Midland by James Flint

Published by Unbound

What the blurb says :

On his way back from a meeting one day, investment banker Alex Wold finds himself standing up to his waist in the Thames, trying to guide a lost bottlenose whale back out to the sea. Later, as he’s drying out his suit and shoes, the news comes through that Tony Nolan – his mother’s ex-husband – has died of a sudden heart attack. Alex wonders if the universe is urging him to resolve a long-running feud with his environmentalist brother Matthew, and with the Wolds and the Nolans all heading back to Warwickshire for Tony’s funeral he now has an opportunity to do just that. But he finds Matthew as angry as ever, unable to relinquish his obsession with Caitlin, Tony’s troubled daughter, whose actions force both families to take an uncomfortable journey into the past. In Midland, the acclaimed novelist James Flint carries out a devastating exploration of what binds families together, and what tears them apart.

My thoughts :

I love it when I just fall into a book – and that is exactly what happened with Midland. I had never read anything by James Flint before, but was intrigued by the synopsis and premise for the novel. I love stories about complex families, and here we have the tale of two families from the Midlands – the Nolans and the Wolds. Their histories are inextricably linked and complicated. The book is “an exploration of what binds families together, and what tears them apart.”

We are introduced to the families when the children are all grown up and have left university. Between them, exist dark secrets, regrets and misunderstandings which stretch back decades. As adults, they have all drifted apart and are trying to forge their adult lives in different parts of the world. However, the death of the Nolan patriarch, Tony, draws them all back to the Midlands. Their brief reunion has catastrophic repercussions.

This story is divided into different sections : Whale, Gull, Egg, Stag and Elephant. The different sections explore the different characters as they are now, and then peel back the layers of grief, allowing us to see where the angst and hurt originated. In the Wolds, we meet mother and father Miles and Margaret, Alex (successful financier), his brother Matthew (Greenpeace activist), and sister Emily (living back at home after being made redundant from her post as features editor at a London magazine). In the Nolan household, there are the parents, Tony and Sheila, Sean (who runs the family business) and Caitlin (who works for a film company)…then there’s Jamie – the black sheep.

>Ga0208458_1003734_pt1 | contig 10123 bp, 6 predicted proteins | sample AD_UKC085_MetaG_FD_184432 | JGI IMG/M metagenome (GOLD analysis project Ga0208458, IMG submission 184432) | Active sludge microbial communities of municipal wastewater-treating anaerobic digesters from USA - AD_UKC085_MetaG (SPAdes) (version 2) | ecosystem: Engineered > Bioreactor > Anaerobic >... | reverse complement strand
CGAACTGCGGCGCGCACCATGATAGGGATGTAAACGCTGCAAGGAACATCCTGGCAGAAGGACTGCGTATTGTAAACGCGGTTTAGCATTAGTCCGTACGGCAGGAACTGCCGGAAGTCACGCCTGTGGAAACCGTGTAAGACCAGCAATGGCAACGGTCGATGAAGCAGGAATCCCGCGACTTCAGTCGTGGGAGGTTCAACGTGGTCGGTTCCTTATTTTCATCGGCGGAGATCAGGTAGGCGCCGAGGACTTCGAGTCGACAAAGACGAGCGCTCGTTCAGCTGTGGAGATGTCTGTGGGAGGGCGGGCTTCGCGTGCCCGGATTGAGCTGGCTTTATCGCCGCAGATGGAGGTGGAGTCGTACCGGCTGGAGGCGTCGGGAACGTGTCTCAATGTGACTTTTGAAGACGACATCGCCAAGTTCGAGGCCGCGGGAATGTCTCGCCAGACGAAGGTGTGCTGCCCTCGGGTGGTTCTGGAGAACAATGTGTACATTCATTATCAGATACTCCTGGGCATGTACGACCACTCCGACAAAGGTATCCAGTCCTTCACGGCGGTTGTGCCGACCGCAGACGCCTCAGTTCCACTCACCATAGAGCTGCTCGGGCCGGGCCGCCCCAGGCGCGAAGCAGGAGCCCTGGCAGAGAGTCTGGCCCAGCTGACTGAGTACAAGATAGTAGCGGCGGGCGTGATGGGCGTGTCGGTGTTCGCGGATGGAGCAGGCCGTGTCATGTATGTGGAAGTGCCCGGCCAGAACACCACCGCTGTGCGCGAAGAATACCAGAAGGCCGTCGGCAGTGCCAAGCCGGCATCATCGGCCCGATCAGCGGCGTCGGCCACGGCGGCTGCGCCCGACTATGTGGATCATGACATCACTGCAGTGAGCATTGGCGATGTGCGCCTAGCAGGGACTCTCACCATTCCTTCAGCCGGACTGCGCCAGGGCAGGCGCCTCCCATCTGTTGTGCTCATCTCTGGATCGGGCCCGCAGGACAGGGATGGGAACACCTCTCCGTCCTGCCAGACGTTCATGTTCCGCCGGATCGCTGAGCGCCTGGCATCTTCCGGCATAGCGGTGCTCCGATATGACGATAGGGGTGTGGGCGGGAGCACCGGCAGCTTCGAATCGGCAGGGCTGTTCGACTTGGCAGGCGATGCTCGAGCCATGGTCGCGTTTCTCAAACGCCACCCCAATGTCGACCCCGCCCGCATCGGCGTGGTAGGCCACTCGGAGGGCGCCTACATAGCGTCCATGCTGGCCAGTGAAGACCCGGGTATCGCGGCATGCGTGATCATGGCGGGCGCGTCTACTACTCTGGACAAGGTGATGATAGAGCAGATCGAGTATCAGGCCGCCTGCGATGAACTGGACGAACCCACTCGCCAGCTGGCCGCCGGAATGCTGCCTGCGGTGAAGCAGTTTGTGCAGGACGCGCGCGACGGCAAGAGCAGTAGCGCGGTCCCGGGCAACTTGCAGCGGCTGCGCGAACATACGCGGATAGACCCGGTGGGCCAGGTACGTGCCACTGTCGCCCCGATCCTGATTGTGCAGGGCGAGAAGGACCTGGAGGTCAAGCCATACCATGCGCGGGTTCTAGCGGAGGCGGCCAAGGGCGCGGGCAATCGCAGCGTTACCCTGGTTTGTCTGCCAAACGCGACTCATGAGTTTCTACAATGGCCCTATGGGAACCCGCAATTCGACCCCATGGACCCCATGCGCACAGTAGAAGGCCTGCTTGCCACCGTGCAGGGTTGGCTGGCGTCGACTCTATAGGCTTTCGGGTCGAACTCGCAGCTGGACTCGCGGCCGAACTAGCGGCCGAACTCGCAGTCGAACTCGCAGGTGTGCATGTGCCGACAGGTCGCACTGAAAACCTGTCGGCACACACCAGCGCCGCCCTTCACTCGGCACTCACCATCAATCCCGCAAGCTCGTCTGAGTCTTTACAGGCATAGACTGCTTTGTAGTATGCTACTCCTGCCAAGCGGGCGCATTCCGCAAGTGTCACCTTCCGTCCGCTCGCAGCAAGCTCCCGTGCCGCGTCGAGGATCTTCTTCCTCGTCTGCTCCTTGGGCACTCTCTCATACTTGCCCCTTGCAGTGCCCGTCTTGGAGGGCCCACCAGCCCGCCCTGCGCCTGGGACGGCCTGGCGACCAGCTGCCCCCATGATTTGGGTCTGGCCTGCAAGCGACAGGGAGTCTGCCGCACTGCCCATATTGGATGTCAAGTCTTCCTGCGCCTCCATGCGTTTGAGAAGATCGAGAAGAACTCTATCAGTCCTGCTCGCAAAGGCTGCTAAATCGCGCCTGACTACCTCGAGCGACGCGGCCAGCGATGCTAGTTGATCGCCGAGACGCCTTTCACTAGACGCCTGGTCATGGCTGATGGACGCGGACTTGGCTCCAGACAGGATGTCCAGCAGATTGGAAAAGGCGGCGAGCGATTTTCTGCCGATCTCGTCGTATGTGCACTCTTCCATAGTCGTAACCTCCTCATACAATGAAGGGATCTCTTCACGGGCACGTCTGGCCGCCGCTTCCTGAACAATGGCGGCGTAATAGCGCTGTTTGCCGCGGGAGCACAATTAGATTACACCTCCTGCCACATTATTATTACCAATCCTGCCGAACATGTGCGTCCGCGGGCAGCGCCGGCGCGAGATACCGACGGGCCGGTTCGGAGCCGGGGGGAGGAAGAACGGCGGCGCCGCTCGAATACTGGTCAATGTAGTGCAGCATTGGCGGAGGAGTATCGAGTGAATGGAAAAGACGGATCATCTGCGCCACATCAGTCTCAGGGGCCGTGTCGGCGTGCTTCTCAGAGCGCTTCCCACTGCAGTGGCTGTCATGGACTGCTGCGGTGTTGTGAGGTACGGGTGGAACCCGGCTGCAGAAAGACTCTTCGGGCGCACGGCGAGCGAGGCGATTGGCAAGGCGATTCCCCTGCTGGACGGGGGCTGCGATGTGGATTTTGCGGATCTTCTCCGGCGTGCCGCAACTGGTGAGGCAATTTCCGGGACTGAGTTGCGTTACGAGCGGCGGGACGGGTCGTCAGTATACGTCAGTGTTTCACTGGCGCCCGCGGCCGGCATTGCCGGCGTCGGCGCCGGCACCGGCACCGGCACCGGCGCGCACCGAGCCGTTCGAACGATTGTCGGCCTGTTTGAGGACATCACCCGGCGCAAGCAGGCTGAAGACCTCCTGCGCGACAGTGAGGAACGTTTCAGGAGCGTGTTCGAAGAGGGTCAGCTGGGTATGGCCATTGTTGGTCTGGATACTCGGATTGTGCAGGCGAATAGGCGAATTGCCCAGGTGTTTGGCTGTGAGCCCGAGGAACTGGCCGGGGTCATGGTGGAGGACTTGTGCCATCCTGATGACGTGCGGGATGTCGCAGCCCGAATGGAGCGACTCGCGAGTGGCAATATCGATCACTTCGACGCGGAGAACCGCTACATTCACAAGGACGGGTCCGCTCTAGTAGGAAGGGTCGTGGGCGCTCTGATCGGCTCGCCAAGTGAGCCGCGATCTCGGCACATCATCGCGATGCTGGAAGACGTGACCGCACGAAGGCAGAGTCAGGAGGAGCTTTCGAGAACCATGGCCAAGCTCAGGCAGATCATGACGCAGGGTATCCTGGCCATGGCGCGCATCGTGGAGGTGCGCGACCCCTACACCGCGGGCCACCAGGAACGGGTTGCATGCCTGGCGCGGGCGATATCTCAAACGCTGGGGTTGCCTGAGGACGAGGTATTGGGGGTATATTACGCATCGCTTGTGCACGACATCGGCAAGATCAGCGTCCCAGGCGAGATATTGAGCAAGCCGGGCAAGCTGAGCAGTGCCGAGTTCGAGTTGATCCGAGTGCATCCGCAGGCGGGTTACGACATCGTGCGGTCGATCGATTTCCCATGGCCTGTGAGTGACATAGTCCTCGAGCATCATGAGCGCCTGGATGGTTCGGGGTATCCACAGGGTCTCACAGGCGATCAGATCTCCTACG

I really loved this book. James Flint’s writing is clear, precise and beautiful…Midland is a masterclass in story-telling.

Thank you to Anne Carter for inviting me to take part in this blog tour and for my copy of Midland. I’m really excited to have discovered Jame Flint’s writing.

About James Flint

Born in Stratford-upon-Avon in 1968, James Flint is the author of three novels and one book of short stories. In 1998 Time Out magazine called his first book, Habitus, “probably the best British fiction dĂ©but of the last five years,” and when it was published in France it was judged one of the top five foreign novels of 2002. His second novel, 52 Ways to Magic America, claimed the Amazon.co.uk award for the year 2000, and his third, The Book of Ash, won an Arts Council Writers Award and was described by the Independent’s leading literary critic as “a bold British counterpart to DeLillo’s Underworld.”

In 2002 his short story The Nuclear Train was adapted for Channel 4 television; he has had a long involvement with Port Eliot Festival and curated the film tent there for several years; and his journalism has appeared in The Guardian, The Daily Telegraph, The Observer, Sight & Sound, Time Out, The Times, The Independent, Arena, The Economist, Dazed & Confused and many others. From 2009-2012 he was Editor-in-Chief of the Telegraph Weekly World Edition, and he is currently the co-founder and CEO of the health communications start-up Hospify.

Check out what the other bloggers on the tour thought:

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